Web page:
Edward Dalton declares war on matcha, and anything else green for that matter.

Dear Matcha,

 

What is the point of you?

 

You are green tea; why do you insist on trying to be more than that? Why do you want to ruin everything, and infect every Instagram post with your incessant, intolerable shade of goblin-vomit green?

 

Nothing Good is Green

 

Type “green things” into Google images and you’ll see the first problem. Green things, in general, tend to suck.

 

Broccoli and the Starbucks logo? Check. Venomous reptiles and the most irritating of all The Muppets? Check. And nobody ever threw a party themed around avocado, the bane of good breakfasts and nemesis of any millennial at the foot of the property ladder.

 

A latte should be a magical thing; a caffeinated cup of bliss, where rich, brown espresso meets white, foamy milk, perhaps bedecked with a lopsided leaf or wonky heart.

 

Thanks to places like Urban Station (2B Pham Ngoc Thach, Dong Da), you can now get a matcha latte, an abomination which looks like Shrek has sneezed into it. No thanks.

 

It’s still summer, so maybe an iced drink would be more appealing. No dice, I’m afraid; matcha has stuck its grubby little claws into that refreshing retreat, too.

 

Bubble tea from Coco (19 Le Dai Hanh, Hai Ba Trung), or an iced tea from Hanoi Sandwich House (8 Tay Ho, Tay Ho) were once things we could look forward to. But no longer, as their matcha bubble tea or iced matcha are now yours to enjoy; if anyone can enjoy a drink which looks like it was made by mixing water with the Hulk’s dandruff.

 

The Dessert Destroyer

 

The matcha invasion goes to show that nothing is sacred anymore. Crème brûlée and tiramisu, two classic staples of the French and Italian dessert menus, have now been tainted by that pointless powder.

 

If you don’t believe me, I invite you to torment your taste buds with the matcha tiramisu at Xofa Café (14 Tong Duy Tan, Hoan Kiem) or the matcha crème brûlée at Jouri Dessert and Tea (10 Khuc Hao, Ba Dinh).

 

Even ice cream hasn’t gone untarnished by the gross green brush. I agree that gelato can come in all flavours and colours. I just don’t agree that one of those flavours or colours should be Yoda’s Ballbag. If you disagree, then head to Gelato Italia (31 To Ngoc Van, Tay Ho) and try their matcha gelato.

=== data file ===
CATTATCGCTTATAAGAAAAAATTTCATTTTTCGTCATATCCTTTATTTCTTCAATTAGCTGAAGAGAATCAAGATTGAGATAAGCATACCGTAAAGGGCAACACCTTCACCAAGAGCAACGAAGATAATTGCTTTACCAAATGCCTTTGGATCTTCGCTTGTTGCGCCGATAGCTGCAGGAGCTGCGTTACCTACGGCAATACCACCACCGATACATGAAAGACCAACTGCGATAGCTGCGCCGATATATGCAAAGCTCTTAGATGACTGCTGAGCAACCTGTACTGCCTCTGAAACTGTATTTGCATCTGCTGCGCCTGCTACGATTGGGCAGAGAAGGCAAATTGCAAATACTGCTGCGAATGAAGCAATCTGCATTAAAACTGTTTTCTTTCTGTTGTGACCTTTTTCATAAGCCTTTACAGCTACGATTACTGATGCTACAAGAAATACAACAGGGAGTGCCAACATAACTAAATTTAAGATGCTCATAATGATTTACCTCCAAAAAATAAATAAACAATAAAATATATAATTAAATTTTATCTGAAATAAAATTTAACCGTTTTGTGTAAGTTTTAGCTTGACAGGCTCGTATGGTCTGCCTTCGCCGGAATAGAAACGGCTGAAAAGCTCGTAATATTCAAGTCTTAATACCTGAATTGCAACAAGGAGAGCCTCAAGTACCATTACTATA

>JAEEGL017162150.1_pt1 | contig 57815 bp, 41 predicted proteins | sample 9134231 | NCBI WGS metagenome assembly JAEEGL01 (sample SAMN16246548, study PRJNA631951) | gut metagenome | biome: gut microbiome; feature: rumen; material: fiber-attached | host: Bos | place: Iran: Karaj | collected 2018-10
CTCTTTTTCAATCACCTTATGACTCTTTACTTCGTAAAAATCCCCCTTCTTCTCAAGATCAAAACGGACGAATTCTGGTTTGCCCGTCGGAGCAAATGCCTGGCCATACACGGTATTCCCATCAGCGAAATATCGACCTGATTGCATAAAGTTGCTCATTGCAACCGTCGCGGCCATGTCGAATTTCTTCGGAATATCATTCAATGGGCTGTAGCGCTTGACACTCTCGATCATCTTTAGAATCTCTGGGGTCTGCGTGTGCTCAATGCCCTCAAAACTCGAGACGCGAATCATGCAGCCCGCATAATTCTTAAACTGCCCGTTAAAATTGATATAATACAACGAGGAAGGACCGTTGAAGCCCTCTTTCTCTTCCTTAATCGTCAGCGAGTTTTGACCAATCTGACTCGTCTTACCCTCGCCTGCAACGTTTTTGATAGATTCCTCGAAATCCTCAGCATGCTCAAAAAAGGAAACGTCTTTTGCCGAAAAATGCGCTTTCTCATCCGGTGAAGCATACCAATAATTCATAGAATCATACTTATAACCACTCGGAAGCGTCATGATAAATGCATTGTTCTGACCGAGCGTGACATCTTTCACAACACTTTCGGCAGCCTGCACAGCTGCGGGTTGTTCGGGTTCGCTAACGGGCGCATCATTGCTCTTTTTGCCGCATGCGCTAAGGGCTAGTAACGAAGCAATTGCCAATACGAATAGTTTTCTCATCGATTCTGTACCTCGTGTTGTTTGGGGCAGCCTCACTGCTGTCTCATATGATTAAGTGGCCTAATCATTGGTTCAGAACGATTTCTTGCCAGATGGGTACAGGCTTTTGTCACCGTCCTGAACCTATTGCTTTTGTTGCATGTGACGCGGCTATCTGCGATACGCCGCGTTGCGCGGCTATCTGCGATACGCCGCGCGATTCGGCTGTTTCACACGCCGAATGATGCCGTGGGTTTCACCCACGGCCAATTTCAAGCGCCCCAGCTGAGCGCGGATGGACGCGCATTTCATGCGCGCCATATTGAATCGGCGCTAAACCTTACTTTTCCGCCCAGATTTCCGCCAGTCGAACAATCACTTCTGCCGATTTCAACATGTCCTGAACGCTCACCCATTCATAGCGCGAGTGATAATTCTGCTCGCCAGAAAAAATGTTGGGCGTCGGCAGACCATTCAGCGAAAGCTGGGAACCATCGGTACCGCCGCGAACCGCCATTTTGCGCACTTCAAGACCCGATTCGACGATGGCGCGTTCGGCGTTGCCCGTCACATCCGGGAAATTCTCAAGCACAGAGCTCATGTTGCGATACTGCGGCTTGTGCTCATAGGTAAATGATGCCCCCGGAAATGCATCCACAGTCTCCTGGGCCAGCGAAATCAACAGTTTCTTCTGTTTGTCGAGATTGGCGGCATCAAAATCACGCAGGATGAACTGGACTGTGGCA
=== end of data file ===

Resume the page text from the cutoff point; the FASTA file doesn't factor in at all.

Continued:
Less creamy than gelato, but equally vile, the good name of ice cream has been desecrated at Fanny Ice Cream and Sorbet (2 Hang Bai, Hoan Kiem) where you will find matcha ice cream sitting alongside the proper flavours, thinking it belongs there.

 

The popular Korean import, patbingsu, or “snow ice cream”, is traditionally made with shaved ice and red beans, while other varieties made with fruit or cookies are known as bingsu.

 

However, if you’d prefer to try a variety of bingsu, which is to desserts what Scotland is to football, then check out the matcha bingsu at Pow Pow Snow (166E Doi Can, Ba Dinh) or Swaffles House (20 Hang Manh, Hoan Kiem).

Snot-Coloured Snacks

 

Just like everyone knows that Bulbasaur, that unloved green mutant, is the worst of the grass-type Pokemon, it’s about time everyone knows that matcha is the worst variety of Kit Kat.

 

Kit Kat have had some cracking varieties and special editions over the years; orange, mint, white or dark chocolate, peanut butter and strawberry have been some of the highlights.

 

The indisputable low point, however, can be found on sale at most Circle Ks or big supermarkets, and is of course the loathsome matcha Kit Kat.

 

As a semi-professional fat man, cake is one of the most important things in my life. Unfortunately, The Grinch has sprinkled his evil into the mixing bowl, resulting in the repulsive matcha cakes you can find almost anywhere around town.

 

Give a Gift of Hate

 

I’m sorry matcha, but I will always hate you. The next time someone I despise has a birthday, I will buy them a matcha birthday cake from Madame Huong Dessert (39 Ly Thuong Kiet, Hoan Kiem) and laugh as they cry into it, wondering why it’s not chocolate or another real flavour.

 

So in the meantime, matcha, keep gathering your strength at one of Hanoi’s many matcha cafes, such as Kool Off (54 Hoang Ngoc Phach, Dong Da), Yamamoto (65 Hang Trong, Hoan Kiem) or Matcha Coffee 2NE1 (6 Le Van Huu, Hoan Kiem), and I will keep rallying individuals of more discerning taste to my cause. The Matcha Crusade is coming.

 

The opinions expressed in this article are those of the writer and don’t necessarily reflect those of Word Vietnam


Photos by Julie Vola

Edward Dalton

Ted landed in Vietnam in 2013, looking for new ways to emulate his globetrotting, octo-lingual grandfather and all-round hero. After spending a year putting that history Masters to good use by teaching English, his plan to return to his careers adviser in a flood of remorseful tears backfired when he met someone special and tied the knot two years on. Now working as a wordsmith crackerjack (ahem, staff writer) for Word Vietnam.

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